Skip to main content

Everybody’s heard the phrase, “don’t cry over spilled milk,” but what if there’s no milk to spill? Parents and caregivers across the country have been hit hard by baby formula supply chain issues and plant closures. Fortunately, there’s a bottle at the end of the tunnel; according to the FDA Commissioner, production will begin again soon and formula should be making its way to shelves again mid-summer. What should families do in the meantime? Homemade or watered-down formulas are not nutritionally sound and can be dangerous. Here are some tips from the experts for filling tiny tummies safely.

Try a different formula: Introduce a new formula slowly by gradually mixing it with the existing formula. Ask your child’s pediatrician for recommendations or look up NASPGHAN’s list of comparable formula brands.

Look for international formulas: Some foreign formula companies have been given permission to sell in the United States. Make sure to purchase from reliable businesses and double-check conversions – the FDA has a chart on their website.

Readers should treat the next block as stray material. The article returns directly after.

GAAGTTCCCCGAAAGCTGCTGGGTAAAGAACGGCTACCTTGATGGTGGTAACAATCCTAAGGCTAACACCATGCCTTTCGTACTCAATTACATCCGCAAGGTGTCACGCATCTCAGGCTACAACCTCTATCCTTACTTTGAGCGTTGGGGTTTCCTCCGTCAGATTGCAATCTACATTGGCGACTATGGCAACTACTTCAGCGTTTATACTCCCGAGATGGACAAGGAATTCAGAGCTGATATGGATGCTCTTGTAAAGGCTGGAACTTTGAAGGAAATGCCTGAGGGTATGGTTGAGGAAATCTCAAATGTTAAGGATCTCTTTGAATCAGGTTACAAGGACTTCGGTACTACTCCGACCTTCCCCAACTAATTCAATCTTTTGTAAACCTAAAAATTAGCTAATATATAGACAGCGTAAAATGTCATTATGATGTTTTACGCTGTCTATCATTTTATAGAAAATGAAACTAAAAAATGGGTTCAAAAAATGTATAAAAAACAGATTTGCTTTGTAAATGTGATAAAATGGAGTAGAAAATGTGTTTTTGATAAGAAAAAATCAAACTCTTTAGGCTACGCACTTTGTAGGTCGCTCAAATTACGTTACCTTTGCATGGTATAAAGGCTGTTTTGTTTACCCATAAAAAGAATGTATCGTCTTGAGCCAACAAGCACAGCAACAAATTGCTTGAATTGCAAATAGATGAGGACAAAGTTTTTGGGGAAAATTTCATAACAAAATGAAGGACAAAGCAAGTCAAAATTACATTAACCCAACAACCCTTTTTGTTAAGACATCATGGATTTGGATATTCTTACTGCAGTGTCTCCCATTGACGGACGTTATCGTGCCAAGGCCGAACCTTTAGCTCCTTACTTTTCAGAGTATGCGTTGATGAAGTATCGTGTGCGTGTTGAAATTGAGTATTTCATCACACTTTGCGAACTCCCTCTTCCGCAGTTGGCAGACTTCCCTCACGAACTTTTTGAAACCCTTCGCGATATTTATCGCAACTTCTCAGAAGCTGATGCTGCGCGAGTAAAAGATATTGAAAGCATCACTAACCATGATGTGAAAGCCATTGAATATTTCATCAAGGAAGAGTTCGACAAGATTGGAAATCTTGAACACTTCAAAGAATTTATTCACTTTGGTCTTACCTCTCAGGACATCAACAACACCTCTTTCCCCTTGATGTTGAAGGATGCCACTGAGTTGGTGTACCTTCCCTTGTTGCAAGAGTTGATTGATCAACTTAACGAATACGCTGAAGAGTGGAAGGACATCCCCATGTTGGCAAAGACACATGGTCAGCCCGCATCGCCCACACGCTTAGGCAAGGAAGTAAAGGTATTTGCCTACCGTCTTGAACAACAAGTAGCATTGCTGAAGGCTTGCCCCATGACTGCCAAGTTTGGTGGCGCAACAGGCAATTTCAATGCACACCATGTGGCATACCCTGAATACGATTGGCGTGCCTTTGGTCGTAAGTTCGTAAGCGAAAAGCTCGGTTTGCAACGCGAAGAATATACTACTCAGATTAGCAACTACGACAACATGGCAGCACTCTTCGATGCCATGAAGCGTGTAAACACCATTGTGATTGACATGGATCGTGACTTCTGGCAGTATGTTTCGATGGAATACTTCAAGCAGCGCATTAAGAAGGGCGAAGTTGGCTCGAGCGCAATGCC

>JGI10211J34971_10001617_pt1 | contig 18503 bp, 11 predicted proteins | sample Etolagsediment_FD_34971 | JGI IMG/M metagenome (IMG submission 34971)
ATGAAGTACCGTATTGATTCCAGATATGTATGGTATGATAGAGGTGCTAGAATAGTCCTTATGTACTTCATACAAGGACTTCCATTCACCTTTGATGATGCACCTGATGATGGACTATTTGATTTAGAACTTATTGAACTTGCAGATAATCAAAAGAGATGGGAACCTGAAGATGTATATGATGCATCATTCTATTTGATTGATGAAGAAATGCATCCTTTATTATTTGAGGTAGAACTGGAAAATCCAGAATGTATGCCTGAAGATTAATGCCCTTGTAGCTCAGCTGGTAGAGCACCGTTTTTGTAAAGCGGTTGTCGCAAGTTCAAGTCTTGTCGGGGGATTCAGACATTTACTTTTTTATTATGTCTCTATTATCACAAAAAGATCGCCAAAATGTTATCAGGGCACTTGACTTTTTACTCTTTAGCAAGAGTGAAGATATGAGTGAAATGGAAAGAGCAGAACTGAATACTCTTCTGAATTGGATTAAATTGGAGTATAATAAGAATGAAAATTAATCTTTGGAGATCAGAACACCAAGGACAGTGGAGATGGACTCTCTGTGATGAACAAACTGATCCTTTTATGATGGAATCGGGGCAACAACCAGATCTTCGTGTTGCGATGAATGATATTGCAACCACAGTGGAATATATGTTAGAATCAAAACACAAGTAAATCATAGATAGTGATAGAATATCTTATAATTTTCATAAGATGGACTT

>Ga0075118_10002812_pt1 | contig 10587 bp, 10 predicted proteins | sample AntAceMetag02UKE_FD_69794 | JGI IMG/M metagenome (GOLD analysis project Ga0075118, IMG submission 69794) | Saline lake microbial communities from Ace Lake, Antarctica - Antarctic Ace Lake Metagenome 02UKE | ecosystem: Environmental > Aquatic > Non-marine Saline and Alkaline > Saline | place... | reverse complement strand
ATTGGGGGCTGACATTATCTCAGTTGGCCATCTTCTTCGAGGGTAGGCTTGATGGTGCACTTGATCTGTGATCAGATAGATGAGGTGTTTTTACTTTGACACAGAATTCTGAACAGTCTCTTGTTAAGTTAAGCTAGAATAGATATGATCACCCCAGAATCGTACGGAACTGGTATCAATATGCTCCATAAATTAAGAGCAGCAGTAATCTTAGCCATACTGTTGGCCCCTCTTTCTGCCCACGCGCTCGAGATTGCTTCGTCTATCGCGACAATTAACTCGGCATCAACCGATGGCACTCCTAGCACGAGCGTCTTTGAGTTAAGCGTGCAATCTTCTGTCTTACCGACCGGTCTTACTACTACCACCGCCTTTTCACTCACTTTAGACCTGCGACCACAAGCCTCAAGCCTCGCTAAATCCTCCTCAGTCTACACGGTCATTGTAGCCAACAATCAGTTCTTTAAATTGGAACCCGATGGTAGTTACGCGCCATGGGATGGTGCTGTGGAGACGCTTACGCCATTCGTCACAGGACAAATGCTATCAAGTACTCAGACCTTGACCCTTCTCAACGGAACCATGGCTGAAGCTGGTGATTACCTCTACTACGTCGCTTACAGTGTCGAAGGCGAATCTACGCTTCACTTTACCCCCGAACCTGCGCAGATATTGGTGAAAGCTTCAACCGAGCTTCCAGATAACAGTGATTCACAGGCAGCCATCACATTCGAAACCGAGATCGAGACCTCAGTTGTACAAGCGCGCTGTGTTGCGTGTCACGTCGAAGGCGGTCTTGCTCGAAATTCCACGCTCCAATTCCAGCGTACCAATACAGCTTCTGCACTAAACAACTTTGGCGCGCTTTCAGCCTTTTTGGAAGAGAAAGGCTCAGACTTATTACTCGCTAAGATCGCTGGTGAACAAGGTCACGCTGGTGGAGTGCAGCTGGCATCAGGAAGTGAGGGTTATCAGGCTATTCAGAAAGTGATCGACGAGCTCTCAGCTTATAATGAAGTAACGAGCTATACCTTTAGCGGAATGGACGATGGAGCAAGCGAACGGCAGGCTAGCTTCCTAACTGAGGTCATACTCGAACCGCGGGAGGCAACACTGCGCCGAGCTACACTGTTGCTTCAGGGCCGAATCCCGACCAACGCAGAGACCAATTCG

Ask your pediatrician for short-term options: Does your provider carry samples of formula in the office? Would your baby tolerate a temporary switch to cow’s milk, a non-dairy milk, or a toddler formula? Physicians can give safe guidance in these emergency situations.

Connect with a milk bank: A local HMBANA-accredited milk bank may be an option for babies who tolerate breast milk. This accreditation ensures that all donations have been screened, properly stored, and that the donors don’t have any diseases or take medications that affect their milk.

Contact formula companies: Reaching out to formula companies directly may help you find available products or safe substitutes. Similac and Enfamil have dedicated request lines, and Gerber can connect callers with a certified nutrition or lactation consultant.